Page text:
Miranda Lambert is, arguably, the hottest female in country music right now. Taylor Swift wore that crown recently and sits right behind Miranda. And, as soon as the next new Carrie Underwood single is released, it will likely march right up the charts in short order as well. But after Miranda, Taylor, and Carrie, the list of female country solo artists who achieve top ten success on a regular basis kind of ends. Yes, Martina McBride--who seems top 10 bound with her new song "I'm Gonna Love You Through It"--still has the chops to have a hit song. And Reba was at #1 with "Turn on the Radio" within the last 12 months. But Martina hasn't had a top 10 hit in 5 years ("Anyway") and Reba's three follow-ups to "Radio" haven't even cracked the top 20. I find this all very interesting because it is in stark contrast to what was happening on the radio and the music charts in the 1990s. 

By my count, and with information provided by Joel Whitburn's invaluable "The Billboard Book of Top 40 Country Hits," there were 19 different solo women who hit #1 in that decade. Patty Loveless, Lorrie Morgan, Reba, Holly Dunn, K.T. Oslin, Trisha Yearwood, Wynonna, Faith Hill, Mary Chapin Carpenter, Pam Tillis, Shania Twain, Martina McBride, Mindy McCready, Deana Carter, LeAnn Rimes, Jo Dee Messina, Terri Clark, Sara Evans, and Chely Wright all hit the top. And then you had big #1 duets led by Anita Cochran and Dolly Parton. And, of course, there were the Dixie Chicks. So the 90s were very good to country music's female artists. But taking a look back at the last 10 years, we find that only 9 female soloists have hit the top in that time span (2002-2011). They are Faith Hill, Gretchen Wilson, Reba, Sara Evans, Jo Dee Messina, Carrie Underwood, Taylor Swift, Miranda Lambert, and Terri Clark. Plus, there are four  duos/groups featuring female leads or vocalists--The Dixie Chicks, Sugarland, Lady Antebellum, The Band Perry--who have also hit number one.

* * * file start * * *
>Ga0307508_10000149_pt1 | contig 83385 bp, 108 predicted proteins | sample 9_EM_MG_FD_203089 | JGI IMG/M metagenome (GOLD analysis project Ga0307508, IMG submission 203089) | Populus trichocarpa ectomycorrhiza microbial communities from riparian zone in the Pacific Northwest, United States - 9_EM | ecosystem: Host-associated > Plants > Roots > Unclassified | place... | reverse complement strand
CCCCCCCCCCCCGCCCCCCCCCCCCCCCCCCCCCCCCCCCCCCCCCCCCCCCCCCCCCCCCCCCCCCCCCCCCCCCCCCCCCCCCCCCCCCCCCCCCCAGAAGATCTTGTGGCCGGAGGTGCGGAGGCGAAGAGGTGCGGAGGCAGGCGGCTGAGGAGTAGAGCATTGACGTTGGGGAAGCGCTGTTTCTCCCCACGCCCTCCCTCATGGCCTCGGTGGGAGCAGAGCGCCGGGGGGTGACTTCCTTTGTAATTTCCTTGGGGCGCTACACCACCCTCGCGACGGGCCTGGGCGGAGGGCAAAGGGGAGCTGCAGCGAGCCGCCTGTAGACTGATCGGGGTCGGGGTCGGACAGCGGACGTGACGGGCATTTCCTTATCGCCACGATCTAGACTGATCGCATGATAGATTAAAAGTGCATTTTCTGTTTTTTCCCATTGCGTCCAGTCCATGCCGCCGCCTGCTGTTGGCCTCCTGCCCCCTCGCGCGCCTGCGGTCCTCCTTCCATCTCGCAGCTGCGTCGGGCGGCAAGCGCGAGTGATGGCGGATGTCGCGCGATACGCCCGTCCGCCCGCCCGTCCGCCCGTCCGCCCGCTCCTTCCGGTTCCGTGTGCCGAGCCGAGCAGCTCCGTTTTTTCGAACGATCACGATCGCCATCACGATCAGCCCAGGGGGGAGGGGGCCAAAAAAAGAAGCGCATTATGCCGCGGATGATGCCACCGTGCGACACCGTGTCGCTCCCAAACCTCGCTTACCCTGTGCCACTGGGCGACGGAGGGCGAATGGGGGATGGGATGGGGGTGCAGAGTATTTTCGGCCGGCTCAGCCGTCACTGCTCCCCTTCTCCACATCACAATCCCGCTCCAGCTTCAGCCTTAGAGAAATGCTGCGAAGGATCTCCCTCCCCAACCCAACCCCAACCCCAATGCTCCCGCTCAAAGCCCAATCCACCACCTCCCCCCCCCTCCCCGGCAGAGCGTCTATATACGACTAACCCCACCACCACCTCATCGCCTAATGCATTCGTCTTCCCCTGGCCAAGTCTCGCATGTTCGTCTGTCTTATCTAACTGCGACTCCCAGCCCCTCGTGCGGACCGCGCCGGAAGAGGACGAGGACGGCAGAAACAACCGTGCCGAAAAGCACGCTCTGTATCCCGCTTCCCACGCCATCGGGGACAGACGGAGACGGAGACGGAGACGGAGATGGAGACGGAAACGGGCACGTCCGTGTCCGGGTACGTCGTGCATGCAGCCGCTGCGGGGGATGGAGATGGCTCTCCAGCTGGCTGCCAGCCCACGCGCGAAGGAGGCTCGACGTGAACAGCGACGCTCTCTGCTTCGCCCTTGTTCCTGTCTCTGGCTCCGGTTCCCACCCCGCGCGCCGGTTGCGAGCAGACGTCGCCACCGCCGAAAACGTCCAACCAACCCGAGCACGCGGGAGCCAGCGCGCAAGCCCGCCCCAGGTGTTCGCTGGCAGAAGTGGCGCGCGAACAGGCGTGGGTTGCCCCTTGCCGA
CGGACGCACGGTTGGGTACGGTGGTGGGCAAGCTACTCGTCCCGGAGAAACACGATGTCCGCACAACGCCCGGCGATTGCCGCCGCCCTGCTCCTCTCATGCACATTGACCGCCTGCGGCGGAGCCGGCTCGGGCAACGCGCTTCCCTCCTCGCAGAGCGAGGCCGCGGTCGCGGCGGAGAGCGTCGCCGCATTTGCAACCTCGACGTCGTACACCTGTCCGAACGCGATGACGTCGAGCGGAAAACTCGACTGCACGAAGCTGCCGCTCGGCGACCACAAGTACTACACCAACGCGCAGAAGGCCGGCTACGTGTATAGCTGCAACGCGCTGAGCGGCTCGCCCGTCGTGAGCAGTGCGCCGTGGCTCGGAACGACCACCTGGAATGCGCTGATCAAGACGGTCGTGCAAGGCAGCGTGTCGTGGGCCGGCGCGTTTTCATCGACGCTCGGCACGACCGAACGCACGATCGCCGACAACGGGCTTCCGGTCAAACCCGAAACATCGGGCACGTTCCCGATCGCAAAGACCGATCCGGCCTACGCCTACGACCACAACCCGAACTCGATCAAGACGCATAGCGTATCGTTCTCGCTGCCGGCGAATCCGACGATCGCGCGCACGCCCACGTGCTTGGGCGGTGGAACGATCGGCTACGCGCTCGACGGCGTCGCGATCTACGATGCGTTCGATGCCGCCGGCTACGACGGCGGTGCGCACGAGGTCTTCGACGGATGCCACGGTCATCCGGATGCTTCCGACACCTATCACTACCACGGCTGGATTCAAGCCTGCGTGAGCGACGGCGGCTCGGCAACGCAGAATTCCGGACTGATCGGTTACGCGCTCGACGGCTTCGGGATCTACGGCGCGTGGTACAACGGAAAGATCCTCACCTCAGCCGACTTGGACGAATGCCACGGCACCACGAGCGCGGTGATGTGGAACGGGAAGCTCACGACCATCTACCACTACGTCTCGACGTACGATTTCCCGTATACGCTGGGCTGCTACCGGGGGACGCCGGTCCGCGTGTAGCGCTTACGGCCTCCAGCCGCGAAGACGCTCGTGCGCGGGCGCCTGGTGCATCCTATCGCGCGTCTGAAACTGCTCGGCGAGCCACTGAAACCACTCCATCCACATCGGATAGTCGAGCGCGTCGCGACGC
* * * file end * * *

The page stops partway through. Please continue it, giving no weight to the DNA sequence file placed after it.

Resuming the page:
That's a total of 13. And of those 13, only 8 have hit #1 since 2005--Faith and Jo Dee are still looking for their first number ones in six years, Gretchen and Terri have gone wanting for seven, the Chicks have been missing for eight. So there is considerably less success these days for female country stars than there was in the 1990s. I did a recent poll on the WBKR Facebook page and asked our listeners to share their opinions. They varied. And they made sense. I know that the country music cycle was one of the suggestions. And maybe that will play out. Maybe we'll be cycling back into a period where the country chart is flush with female soloists at the top. Time will certainly tell.